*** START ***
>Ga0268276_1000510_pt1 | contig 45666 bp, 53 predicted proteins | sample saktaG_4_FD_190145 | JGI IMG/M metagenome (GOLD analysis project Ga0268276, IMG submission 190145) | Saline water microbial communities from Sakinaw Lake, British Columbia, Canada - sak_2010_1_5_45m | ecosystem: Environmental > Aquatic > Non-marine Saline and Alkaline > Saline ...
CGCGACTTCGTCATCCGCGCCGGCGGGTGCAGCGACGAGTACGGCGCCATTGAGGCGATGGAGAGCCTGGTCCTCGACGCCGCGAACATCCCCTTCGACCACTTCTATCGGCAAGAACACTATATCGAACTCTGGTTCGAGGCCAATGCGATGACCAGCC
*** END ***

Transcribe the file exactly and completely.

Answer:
>Ga0268276_1000510_pt1 | contig 45666 bp, 53 predicted proteins | sample saktaG_4_FD_190145 | JGI IMG/M metagenome (GOLD analysis project Ga0268276, IMG submission 190145) | Saline water microbial communities from Sakinaw Lake, British Columbia, Canada - sak_2010_1_5_45m | ecosystem: Environmental > Aquatic > Non-marine Saline and Alkaline > Saline ...
CGCGACTTCGTCATCCGCGCCGGCGGGTGCAGCGACGAGTACGGCGCCATTGAGGCGATGGAGAGCCTGGTCCTCGACGCCGCGAACATCCCCTTCGACCACTTCTATCGGCAAGAACACTATATCGAACTCTGGTTCGAGGCCAATGCGATGACCAGCC